Rangers Beat the Penguins in Game 7 in Overtime

Time was running out of season for the unexpected success of the Rangers. They were losing by a goal and the anxiety was rising at Madison Square Garden. A terrific run seems to be over.

But all season long, including in the last two games of the playoffs, the Rangers found a way to claw back to win, and on Sunday they did it when it mattered most, in the most dramatic fashion.

Trailing by a goal with less than six minutes to play in regulation, Mika Zibanejad rifled a wrist shot to tie the score. Then, 4 minutes and 45 seconds into overtime, Artemi Panarin scored on a wrist shot to win Game 7 of their first-round playoff series, 4-3, and send over 18,000 fans at the Garden in delirium.

It has been a season in which the Rangers exceeded expectations and tantalized fans with their future potential. But the one unknown was the playoff experience and the ability to win at the biggest stage.

They certainly have that now, and it will be useful when the Rangers take on the Carolina Hurricanes in the second round of the playoffs.

The Rangers, who faced a three-games-to-one deficit, recorded their first series win since 2017, while the Penguins lost their first Game 7 on the road after winning their first six franchise history.

“We’ve been a resilient group all year long and that didn’t change in the series,” Chris Kreider, the Rangers winger, said in a television interview after the game.

Leading into the game, there was a good deal of anticipation about whether Sidney Crosby would play. It’s been four days since Jacob Trouba knocked him out of Game 5 with a crunching check, with Trouba’s left elbow making contact with Crosby’s face. Trouba was not penalized on the play, and although it initially looked intentional, certain angles of the replays indicated he might have had his elbow up high as he played close to Crosby’s feet.

Crosby, who missed 115 games with concussions in his 17-season career, went down from the blow. Soon after, he left the game for good, and didn’t play in Game 6, which the Rangers won, 5-3, in Pittsburgh. There were reports before Sunday’s Game 7 that Crosby was not diagnosed with a concussion and may have been kept out of the lineup for precautionary reasons.

About a half-hour before Sunday’s game, a murmur went through the arena when Crosby skated onto the ice for warm-ups. Crosby is considered a villain to Rangers fans, in part because of a reputation that he easily draws on the ice to penalties, and he exhibits little sympathy for his ailment, chanting his name with derision.

But there is little doubting his skill and leadership, as the winner of three Stanley Cups, two regular-season Most Valuable Player awards, two playoff MVP awards, and multiple scoring trophies. He was also the most threatening player for the Penguins in the first four games of the series before his injury.

Crosby buzzed the ice with conviction from the start on Sunday, setting up passing passes with teammates and forced Rangers goalie Igor Shesterkin to make a stretching glove save off a slap shot in the first period. He assisted on Jake Guentzel’s goal in the second period of his 201st playoff point, tying him with Jaromir Jagr for the fifth-most in NHL history.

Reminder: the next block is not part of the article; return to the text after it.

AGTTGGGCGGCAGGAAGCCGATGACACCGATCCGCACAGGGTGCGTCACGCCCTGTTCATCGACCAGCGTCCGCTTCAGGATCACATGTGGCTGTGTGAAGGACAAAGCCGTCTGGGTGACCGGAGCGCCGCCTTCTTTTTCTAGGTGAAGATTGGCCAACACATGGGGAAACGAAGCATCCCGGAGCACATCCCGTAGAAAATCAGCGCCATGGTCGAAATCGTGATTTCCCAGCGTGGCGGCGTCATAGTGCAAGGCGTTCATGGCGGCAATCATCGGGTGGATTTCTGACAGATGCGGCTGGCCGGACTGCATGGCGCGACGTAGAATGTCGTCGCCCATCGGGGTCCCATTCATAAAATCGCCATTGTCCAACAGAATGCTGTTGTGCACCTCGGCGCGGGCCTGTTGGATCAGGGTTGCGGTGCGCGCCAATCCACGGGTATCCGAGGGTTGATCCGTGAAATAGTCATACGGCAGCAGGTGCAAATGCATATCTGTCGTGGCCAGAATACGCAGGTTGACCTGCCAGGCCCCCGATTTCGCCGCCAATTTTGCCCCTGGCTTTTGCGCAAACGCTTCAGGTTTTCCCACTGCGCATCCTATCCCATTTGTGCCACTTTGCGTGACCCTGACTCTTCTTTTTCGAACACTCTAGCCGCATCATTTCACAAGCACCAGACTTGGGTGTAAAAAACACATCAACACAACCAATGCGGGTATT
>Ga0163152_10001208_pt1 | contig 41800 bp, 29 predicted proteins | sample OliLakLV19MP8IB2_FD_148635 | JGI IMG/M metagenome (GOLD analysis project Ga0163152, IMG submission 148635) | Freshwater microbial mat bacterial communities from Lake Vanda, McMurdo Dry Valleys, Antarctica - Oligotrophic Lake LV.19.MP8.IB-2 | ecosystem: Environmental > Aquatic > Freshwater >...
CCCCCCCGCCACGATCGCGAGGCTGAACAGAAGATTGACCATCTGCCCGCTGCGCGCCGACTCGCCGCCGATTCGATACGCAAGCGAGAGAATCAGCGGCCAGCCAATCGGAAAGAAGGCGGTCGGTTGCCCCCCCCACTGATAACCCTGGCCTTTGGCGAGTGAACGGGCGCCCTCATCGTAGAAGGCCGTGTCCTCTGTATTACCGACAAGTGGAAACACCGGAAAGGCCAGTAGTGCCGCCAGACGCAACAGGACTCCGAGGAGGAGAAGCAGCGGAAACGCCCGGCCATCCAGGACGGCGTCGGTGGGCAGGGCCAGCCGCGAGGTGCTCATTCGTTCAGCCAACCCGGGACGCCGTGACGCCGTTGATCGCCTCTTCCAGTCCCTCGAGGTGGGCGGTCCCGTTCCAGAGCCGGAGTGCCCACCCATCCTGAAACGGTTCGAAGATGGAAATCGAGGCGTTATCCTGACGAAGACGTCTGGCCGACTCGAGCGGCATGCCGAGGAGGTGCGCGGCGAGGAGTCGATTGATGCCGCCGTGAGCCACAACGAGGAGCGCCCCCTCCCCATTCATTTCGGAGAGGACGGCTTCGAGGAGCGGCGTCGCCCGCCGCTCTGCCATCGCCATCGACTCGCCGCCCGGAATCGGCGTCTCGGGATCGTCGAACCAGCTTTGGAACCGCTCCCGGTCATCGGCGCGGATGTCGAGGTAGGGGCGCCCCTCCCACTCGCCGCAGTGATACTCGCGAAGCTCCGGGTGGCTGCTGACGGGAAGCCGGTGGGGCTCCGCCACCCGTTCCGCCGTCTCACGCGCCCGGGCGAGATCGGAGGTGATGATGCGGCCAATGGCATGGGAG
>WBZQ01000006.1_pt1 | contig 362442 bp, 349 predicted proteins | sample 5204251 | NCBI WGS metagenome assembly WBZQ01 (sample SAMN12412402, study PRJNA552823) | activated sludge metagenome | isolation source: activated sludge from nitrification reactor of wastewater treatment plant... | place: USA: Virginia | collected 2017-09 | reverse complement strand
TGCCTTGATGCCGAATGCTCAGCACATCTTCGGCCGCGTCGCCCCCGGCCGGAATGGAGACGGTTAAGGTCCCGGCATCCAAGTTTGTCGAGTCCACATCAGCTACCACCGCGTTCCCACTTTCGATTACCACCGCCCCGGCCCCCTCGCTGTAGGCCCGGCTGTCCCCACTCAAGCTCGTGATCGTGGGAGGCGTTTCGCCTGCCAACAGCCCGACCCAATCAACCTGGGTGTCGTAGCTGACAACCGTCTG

Crosby was also the focus of a skirmish near the Rangers’ goal late in the first period when he tried to pry the puck away from Shesterkin. The Rangers didn’t appreciate that, and Rangers defenseman Ryan Lindgren was on top of Crosby, which caused a small ruckus and resulted in matching penalties.

The Rangers scored midway through the first period when Zibanejad and Kreider stormed down the ice for a two-on-one breakaway. Zibanejad, streaking down the left wing, passed across the ice to Kreider, a left-handed shooter who set up from the right face-off dot and drilled a one-time slap shot over the left shoulder of Tristan Jarry that hit the crossbar. And went into the goal, eliciting an emphatic celebration from Kreider.

It was Kreider’s fifth goal of the series and third in the last two games, and Zibanejad’s seventh assist. For Jarry, it was an impossible shot to stop, and one of the first he had seen in a month in game action.

Mike Sullivan, the Penguins’ coach, made a calculated gamble when he was assigned to Jarry to start the game. Jarry has not played since April 14 because of an injury, believed to have been a broken bone in a foot. Louis Domingue, a third-string goalie, played in the first six games for Pittsburgh, entering the second overtime period of Game 1, and was clearly solid. But the last goal Sullivan saw slip past Domingue was not a great play for the goalie. Kreider’s game-winning shot from the point with 1 minute 28 seconds left in Game 6 struck off Domingue’s paddingbounced over his head and followed him into the goal.

Jarry is considered a better goalie, but there was no guarantee that his reflexes would be sharp. Sullivan, though, has never been afraid to make high-risk, high-reward moves.

With time running out in the first period, the Penguins even scored on a score by Danton Heinen, which was only credited to a replay review after the Penguins. The teams traded goals in the second period, too, as Guentzel scored for Pittsburgh and K’Andre Miller even scored the score for the Rangers.

But later in the period, Evan Rodrigues scored a remarkable backhand goal On a breakaway as the Penguins took a 3-2 lead into the second intermission, and the tension mounted toward a gripping conclusion.

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